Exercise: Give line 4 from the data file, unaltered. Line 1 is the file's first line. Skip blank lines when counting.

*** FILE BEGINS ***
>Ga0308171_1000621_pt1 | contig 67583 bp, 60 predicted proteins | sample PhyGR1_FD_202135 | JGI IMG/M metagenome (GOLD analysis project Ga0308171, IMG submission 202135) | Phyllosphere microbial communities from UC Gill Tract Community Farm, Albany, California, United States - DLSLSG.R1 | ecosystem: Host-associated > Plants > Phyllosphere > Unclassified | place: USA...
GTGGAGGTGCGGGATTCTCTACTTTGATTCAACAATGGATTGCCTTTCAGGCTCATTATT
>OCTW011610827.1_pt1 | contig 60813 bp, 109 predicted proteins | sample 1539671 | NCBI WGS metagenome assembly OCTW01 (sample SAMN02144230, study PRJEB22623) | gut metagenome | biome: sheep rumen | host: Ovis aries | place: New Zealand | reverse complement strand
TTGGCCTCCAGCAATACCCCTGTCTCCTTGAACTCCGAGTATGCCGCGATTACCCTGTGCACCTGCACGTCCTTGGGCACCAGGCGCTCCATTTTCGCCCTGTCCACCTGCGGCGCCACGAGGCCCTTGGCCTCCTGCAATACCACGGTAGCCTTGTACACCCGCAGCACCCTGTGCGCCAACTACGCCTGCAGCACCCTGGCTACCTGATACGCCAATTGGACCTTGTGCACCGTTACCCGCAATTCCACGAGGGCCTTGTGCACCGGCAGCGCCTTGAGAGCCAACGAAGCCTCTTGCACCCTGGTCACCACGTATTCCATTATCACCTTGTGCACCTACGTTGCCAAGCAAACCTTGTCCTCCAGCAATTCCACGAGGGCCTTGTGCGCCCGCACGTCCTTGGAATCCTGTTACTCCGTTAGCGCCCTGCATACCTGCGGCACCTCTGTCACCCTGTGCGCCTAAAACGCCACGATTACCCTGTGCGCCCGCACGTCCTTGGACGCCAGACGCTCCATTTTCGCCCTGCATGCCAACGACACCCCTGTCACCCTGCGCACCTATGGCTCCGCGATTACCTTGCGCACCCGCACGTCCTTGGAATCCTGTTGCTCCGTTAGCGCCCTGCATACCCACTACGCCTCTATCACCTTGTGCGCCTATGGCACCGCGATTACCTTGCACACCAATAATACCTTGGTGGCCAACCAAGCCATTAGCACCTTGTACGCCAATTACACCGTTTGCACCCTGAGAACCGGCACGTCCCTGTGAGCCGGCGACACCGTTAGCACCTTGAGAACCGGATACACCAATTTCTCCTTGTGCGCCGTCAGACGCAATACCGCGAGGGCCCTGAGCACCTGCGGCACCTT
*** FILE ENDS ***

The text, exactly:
TTGGCCTCCAGCAATACCCCTGTCTCCTTGAACTCCGAGTATGCCGCGATTACCCTGTGCACCTGCACGTCCTTGGGCACCAGGCGCTCCATTTTCGCCCTGTCCACCTGCGGCGCCACGAGGCCCTTGGCCTCCTGCAATACCACGGTAGCCTTGTACACCCGCAGCACCCTGTGCGCCAACTACGCCTGCAGCACCCTGGCTACCTGATACGCCAATTGGACCTTGTGCACCGTTACCCGCAATTCCACGAGGGCCTTGTGCACCGGCAGCGCCTTGAGAGCCAACGAAGCCTCTTGCACCCTGGTCACCACGTATTCCATTATCACCTTGTGCACCTACGTTGCCAAGCAAACCTTGTCCTCCAGCAATTCCACGAGGGCCTTGTGCGCCCGCACGTCCTTGGAATCCTGTTACTCCGTTAGCGCCCTGCATACCTGCGGCACCTCTGTCACCCTGTGCGCCTAAAACGCCACGATTACCCTGTGCGCCCGCACGTCCTTGGACGCCAGACGCTCCATTTTCGCCCTGCATGCCAACGACACCCCTGTCACCCTGCGCACCTATGGCTCCGCGATTACCTTGCGCACCCGCACGTCCTTGGAATCCTGTTGCTCCGTTAGCGCCCTGCATACCCACTACGCCTCTATCACCTTGTGCGCCTATGGCACCGCGATTACCTTGCACACCAATAATACCTTGGTGGCCAACCAAGCCATTAGCACCTTGTACGCCAATTACACCGTTTGCACCCTGAGAACCGGCACGTCCCTGTGAGCCGGCGACACCGTTAGCACCTTGAGAACCGGATACACCAATTTCTCCTTGTGCGCCGTCAGACGCAATACCGCGAGGGCCCTGAGCACCTGCGGCACCTT